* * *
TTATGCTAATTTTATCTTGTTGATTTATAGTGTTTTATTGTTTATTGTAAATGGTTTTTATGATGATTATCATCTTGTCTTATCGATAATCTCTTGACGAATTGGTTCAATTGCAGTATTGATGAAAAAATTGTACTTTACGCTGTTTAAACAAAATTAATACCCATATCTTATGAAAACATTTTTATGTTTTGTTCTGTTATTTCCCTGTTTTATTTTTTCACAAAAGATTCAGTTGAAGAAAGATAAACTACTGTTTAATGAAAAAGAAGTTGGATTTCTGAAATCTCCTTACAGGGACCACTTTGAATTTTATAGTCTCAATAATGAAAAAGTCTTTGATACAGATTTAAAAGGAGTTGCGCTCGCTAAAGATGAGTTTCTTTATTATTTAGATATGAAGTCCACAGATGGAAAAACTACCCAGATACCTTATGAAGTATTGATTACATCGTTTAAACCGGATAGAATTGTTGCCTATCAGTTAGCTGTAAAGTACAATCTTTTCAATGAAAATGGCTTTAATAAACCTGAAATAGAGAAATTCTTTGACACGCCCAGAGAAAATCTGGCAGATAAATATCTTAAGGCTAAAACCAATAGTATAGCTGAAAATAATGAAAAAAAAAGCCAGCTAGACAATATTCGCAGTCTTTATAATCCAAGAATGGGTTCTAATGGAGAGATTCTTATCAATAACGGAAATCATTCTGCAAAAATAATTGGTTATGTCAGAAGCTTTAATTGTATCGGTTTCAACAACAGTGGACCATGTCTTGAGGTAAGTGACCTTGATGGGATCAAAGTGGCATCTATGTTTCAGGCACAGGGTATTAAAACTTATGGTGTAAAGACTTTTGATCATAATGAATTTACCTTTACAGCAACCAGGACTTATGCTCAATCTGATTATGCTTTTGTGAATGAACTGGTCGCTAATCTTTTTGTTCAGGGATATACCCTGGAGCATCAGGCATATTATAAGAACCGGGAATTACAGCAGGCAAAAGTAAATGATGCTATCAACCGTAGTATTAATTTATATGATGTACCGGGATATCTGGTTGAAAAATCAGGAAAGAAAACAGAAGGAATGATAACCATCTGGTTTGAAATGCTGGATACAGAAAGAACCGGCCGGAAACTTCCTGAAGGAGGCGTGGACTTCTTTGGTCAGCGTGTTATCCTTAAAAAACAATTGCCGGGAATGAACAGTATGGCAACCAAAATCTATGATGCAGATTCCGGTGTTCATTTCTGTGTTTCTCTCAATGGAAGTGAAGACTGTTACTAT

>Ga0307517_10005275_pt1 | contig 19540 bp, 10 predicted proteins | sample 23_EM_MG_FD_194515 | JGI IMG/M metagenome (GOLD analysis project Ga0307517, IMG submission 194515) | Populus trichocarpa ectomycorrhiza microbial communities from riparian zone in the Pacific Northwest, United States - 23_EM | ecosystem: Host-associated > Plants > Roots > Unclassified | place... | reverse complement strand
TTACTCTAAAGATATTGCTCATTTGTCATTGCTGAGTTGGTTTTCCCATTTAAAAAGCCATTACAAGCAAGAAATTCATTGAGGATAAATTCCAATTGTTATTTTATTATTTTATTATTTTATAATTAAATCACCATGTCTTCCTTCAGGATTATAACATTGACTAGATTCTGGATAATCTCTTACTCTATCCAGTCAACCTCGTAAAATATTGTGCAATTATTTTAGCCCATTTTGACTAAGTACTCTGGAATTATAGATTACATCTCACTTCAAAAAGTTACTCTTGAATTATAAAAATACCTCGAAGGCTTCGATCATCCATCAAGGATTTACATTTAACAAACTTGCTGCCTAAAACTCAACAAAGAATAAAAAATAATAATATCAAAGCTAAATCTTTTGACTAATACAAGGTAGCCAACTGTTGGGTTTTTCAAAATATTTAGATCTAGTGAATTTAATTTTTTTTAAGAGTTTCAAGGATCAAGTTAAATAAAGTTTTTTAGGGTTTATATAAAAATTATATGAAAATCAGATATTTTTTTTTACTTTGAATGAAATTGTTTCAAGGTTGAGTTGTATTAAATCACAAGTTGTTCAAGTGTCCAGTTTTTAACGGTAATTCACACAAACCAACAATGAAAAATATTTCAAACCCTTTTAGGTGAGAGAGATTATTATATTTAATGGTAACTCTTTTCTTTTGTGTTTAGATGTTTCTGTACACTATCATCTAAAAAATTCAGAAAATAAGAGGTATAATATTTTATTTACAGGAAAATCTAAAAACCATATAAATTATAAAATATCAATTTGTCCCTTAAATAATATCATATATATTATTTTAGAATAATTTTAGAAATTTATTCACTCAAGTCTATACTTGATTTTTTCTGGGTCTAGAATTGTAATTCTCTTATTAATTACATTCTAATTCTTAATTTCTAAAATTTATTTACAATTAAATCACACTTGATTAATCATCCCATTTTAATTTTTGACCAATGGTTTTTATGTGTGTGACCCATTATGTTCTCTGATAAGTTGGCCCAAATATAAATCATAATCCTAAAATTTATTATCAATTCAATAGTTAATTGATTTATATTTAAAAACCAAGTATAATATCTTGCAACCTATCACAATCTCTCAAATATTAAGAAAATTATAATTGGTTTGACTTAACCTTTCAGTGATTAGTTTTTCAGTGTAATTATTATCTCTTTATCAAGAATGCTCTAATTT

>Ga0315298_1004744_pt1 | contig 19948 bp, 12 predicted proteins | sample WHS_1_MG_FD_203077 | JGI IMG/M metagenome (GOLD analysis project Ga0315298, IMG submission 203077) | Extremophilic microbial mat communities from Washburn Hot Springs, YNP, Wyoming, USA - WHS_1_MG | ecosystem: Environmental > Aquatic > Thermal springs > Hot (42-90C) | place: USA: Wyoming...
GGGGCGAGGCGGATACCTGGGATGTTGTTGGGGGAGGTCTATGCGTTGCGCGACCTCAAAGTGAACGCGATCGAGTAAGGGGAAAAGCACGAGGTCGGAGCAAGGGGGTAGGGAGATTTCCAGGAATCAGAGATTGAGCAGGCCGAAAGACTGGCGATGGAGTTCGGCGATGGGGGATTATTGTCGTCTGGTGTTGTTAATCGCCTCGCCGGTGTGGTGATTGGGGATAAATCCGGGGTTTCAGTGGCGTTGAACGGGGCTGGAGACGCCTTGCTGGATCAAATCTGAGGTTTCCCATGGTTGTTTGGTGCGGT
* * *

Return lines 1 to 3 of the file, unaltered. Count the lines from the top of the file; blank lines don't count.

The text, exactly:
TTATGCTAATTTTATCTTGTTGATTTATAGTGTTTTATTGTTTATTGTAAATGGTTTTTATGATGATTATCATCTTGTCTTATCGATAATCTCTTGACGAATTGGTTCAATTGCAGTATTGATGAAAAAATTGTACTTTACGCTGTTTAAACAAAATTAATACCCATATCTTATGAAAACATTTTTATGTTTTGTTCTGTTATTTCCCTGTTTTATTTTTTCACAAAAGATTCAGTTGAAGAAAGATAAACTACTGTTTAATGAAAAAGAAGTTGGATTTCTGAAATCTCCTTACAGGGACCACTTTGAATTTTATAGTCTCAATAATGAAAAAGTCTTTGATACAGATTTAAAAGGAGTTGCGCTCGCTAAAGATGAGTTTCTTTATTATTTAGATATGAAGTCCACAGATGGAAAAACTACCCAGATACCTTATGAAGTATTGATTACATCGTTTAAACCGGATAGAATTGTTGCCTATCAGTTAGCTGTAAAGTACAATCTTTTCAATGAAAATGGCTTTAATAAACCTGAAATAGAGAAATTCTTTGACACGCCCAGAGAAAATCTGGCAGATAAATATCTTAAGGCTAAAACCAATAGTATAGCTGAAAATAATGAAAAAAAAAGCCAGCTAGACAATATTCGCAGTCTTTATAATCCAAGAATGGGTTCTAATGGAGAGATTCTTATCAATAACGGAAATCATTCTGCAAAAATAATTGGTTATGTCAGAAGCTTTAATTGTATCGGTTTCAACAACAGTGGACCATGTCTTGAGGTAAGTGACCTTGATGGGATCAAAGTGGCATCTATGTTTCAGGCACAGGGTATTAAAACTTATGGTGTAAAGACTTTTGATCATAATGAATTTACCTTTACAGCAACCAGGACTTATGCTCAATCTGATTATGCTTTTGTGAATGAACTGGTCGCTAATCTTTTTGTTCAGGGATATACCCTGGAGCATCAGGCATATTATAAGAACCGGGAATTACAGCAGGCAAAAGTAAATGATGCTATCAACCGTAGTATTAATTTATATGATGTACCGGGATATCTGGTTGAAAAATCAGGAAAGAAAACAGAAGGAATGATAACCATCTGGTTTGAAATGCTGGATACAGAAAGAACCGGCCGGAAACTTCCTGAAGGAGGCGTGGACTTCTTTGGTCAGCGTGTTATCCTTAAAAAACAATTGCCGGGAATGAACAGTATGGCAACCAAAATCTATGATGCAGATTCCGGTGTTCATTTCTGTGTTTCTCTCAATGGAAGTGAAGACTGTTACTAT

>Ga0307517_10005275_pt1 | contig 19540 bp, 10 predicted proteins | sample 23_EM_MG_FD_194515 | JGI IMG/M metagenome (GOLD analysis project Ga0307517, IMG submission 194515) | Populus trichocarpa ectomycorrhiza microbial communities from riparian zone in the Pacific Northwest, United States - 23_EM | ecosystem: Host-associated > Plants > Roots > Unclassified | place... | reverse complement strand
TTACTCTAAAGATATTGCTCATTTGTCATTGCTGAGTTGGTTTTCCCATTTAAAAAGCCATTACAAGCAAGAAATTCATTGAGGATAAATTCCAATTGTTATTTTATTATTTTATTATTTTATAATTAAATCACCATGTCTTCCTTCAGGATTATAACATTGACTAGATTCTGGATAATCTCTTACTCTATCCAGTCAACCTCGTAAAATATTGTGCAATTATTTTAGCCCATTTTGACTAAGTACTCTGGAATTATAGATTACATCTCACTTCAAAAAGTTACTCTTGAATTATAAAAATACCTCGAAGGCTTCGATCATCCATCAAGGATTTACATTTAACAAACTTGCTGCCTAAAACTCAACAAAGAATAAAAAATAATAATATCAAAGCTAAATCTTTTGACTAATACAAGGTAGCCAACTGTTGGGTTTTTCAAAATATTTAGATCTAGTGAATTTAATTTTTTTTAAGAGTTTCAAGGATCAAGTTAAATAAAGTTTTTTAGGGTTTATATAAAAATTATATGAAAATCAGATATTTTTTTTTACTTTGAATGAAATTGTTTCAAGGTTGAGTTGTATTAAATCACAAGTTGTTCAAGTGTCCAGTTTTTAACGGTAATTCACACAAACCAACAATGAAAAATATTTCAAACCCTTTTAGGTGAGAGAGATTATTATATTTAATGGTAACTCTTTTCTTTTGTGTTTAGATGTTTCTGTACACTATCATCTAAAAAATTCAGAAAATAAGAGGTATAATATTTTATTTACAGGAAAATCTAAAAACCATATAAATTATAAAATATCAATTTGTCCCTTAAATAATATCATATATATTATTTTAGAATAATTTTAGAAATTTATTCACTCAAGTCTATACTTGATTTTTTCTGGGTCTAGAATTGTAATTCTCTTATTAATTACATTCTAATTCTTAATTTCTAAAATTTATTTACAATTAAATCACACTTGATTAATCATCCCATTTTAATTTTTGACCAATGGTTTTTATGTGTGTGACCCATTATGTTCTCTGATAAGTTGGCCCAAATATAAATCATAATCCTAAAATTTATTATCAATTCAATAGTTAATTGATTTATATTTAAAAACCAAGTATAATATCTTGCAACCTATCACAATCTCTCAAATATTAAGAAAATTATAATTGGTTTGACTTAACCTTTCAGTGATTAGTTTTTCAGTGTAATTATTATCTCTTTATCAAGAATGCTCTAATTT